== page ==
• Lily:  So after doing all of this work, one of the things that was left for us is to ensure that these recommendations will actually be implemented. This is something, I think, we don't do particularly well in the profession, ie assessing is great, but you have to take it to the next step as well and actually implement the results. This was a suspicion which was confirmed by my analysis of the literature which showed that, although we think of decision-making in libraries as linear, rational process, it may not be. Evidence-based librarianship is a rare thing in reality. Library administrators have to consider many variables before making a decision that will have an impact on the organization. The model that I found useful for looking at this is "bounded rationality model" which basically says that administrators do not only use quantitative data (such as would come from Desktracker and other tools) in order to reach decisions. What else do they use? We thought it was appropriate to just ask them. Barb: Interviews
  • Andy
  • Matt Busier on Sunday night Patterns of Saturday email Robust referral system
  • Barb Personal stats review

Informed_desk_staffing_through_quantified_refe3 Informed_desk_staffing_through_quantified_refe3 Presentation Transcript

  • Informed Desk Staffing with Quantified Reference Statistics Using Electronic Data Collection to Re-Envision Reference Services at the USF Tampa Libraries ALA 2011 Annual Conference Presentation RUSA MARS Top Trends June 25, 2011
  • Lily Todorinova , University of South Florida Andy Huse , University of South Florida Barbara Lewis , University of South Florida Matt Torrence , University of South Florida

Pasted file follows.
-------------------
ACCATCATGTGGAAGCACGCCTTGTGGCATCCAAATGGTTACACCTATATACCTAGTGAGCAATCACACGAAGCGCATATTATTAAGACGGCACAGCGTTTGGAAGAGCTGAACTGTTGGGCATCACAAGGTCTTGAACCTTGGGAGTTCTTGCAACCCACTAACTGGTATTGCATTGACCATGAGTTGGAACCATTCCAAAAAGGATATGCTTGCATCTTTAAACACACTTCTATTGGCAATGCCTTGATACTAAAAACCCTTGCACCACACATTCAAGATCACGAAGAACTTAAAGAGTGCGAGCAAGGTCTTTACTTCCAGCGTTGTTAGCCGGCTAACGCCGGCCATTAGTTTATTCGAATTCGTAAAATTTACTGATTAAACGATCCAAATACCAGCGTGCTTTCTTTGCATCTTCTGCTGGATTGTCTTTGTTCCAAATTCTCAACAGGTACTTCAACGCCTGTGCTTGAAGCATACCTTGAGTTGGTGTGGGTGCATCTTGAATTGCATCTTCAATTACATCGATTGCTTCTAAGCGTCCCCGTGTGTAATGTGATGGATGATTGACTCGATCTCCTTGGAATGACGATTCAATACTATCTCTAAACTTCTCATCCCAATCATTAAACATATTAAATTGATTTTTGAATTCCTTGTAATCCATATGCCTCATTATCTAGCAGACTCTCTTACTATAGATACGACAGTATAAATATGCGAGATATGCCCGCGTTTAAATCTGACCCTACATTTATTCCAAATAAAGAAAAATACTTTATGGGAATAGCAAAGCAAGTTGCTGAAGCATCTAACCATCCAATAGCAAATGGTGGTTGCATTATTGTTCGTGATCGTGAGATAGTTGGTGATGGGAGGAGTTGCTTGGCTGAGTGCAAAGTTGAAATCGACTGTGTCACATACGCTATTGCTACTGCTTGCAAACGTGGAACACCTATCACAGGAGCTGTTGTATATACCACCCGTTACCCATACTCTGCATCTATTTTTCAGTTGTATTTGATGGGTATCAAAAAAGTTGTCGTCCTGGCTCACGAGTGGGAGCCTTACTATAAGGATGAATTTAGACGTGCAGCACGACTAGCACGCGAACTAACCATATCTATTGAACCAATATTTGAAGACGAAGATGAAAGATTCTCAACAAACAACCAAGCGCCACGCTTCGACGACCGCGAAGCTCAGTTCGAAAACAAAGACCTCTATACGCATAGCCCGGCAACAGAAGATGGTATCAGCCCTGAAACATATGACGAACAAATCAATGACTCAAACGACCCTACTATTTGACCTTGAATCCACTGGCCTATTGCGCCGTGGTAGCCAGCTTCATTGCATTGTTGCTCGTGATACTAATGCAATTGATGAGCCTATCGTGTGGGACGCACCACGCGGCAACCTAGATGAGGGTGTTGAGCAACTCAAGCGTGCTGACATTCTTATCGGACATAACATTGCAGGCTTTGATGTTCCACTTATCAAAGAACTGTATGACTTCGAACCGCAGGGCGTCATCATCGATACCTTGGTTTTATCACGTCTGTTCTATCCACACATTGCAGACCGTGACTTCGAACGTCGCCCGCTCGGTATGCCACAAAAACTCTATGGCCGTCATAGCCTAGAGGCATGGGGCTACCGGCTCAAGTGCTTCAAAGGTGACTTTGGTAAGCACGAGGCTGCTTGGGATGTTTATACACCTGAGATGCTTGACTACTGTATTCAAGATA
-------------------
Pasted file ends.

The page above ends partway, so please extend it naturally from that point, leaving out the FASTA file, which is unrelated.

• University of South Florida Campuses : Tampa, St. Petersburg, Sarasota, Lakeland Student Population: (Tampa): approx. 40,000 Profile: Urban, Undergraduate, High Research Activity
  • The Libraries
  • Re-Envisioning Public Services
      • Context for the project: 2010, Inter-departmental
      • History of the Learning Commons
  • Assessment
      • Tally sheets and/or "clickers"
        • Sample days throughout the semester
      • Experimentation & anecdotal information
      • Aeon
      • Desktracker
  • Recommendations
      • Single-staffing librarians with GAs at peak times only
      • Instituting a referral system between GAs (or paraprofessionals) and librarians, when desk is single-staffed
      • Instituting better referral between other departments and units (Special & Digital Collections, as well as Circulation, the Writing Center, and Tutoring and Learning)
      • Eliminating night hours and reducing weekends
      • Increasing reliance on virtual reference
  • Virtual Reference: The Solution
      • Started with email in 1999
      • Moved to, from, and back to collaborative services
        • TBLC Statewide
      • Chat and text services
        • Supplement, or replacement?
      • The future...?
  • Management Decision-making
      • Decision-making literature
      • Structured interviews
        • Past, present, & future data collections
          • What?
          • How?
          • Why?
        • Decision-making process
          • What types of decisions?
          • How was it done?
          • How do you want to do it?
          • What type of data do you need?
  • Results in Special Collections
      • The old backup desk model (staff/students with faculty backup) had problems: two scheduled for each hour, duplication, no benefit to patrons.
      • Aeon and Desk Tracker provide important data: Similar ratio (9:1) of basic informational questions to actual reference queries.  Majority of patrons required "retrievals," not "consultations.”
      • New desk model, relatively small cadre of two staff and two students.  Advantages: Frees faculty for other duties, a stable lineup of well-trained desk staff, eases schedule creation.
      • Statistics determined cuts in hours. 
      • Small department, fast implementation.
  • Results in Academic Services
      • Changes in daily scheduling
        • Down to one librarian/GA for slower times
        • Modifications to evening coverage (TBLC chat help)
        • On-call hours
      • Changes to weekend scheduling
        • Librarian shift moved to Sunday evenings (4-8pm)
        • Email and chat coverage on Saturdays
      • Increased focus on consultations
        • Workshops
        • Research Rescue
        • Individual sessions
  • Conclusions and the Future
      • Knowledge Tracker
      • Systematized referral process
      • Cross-informational training between service points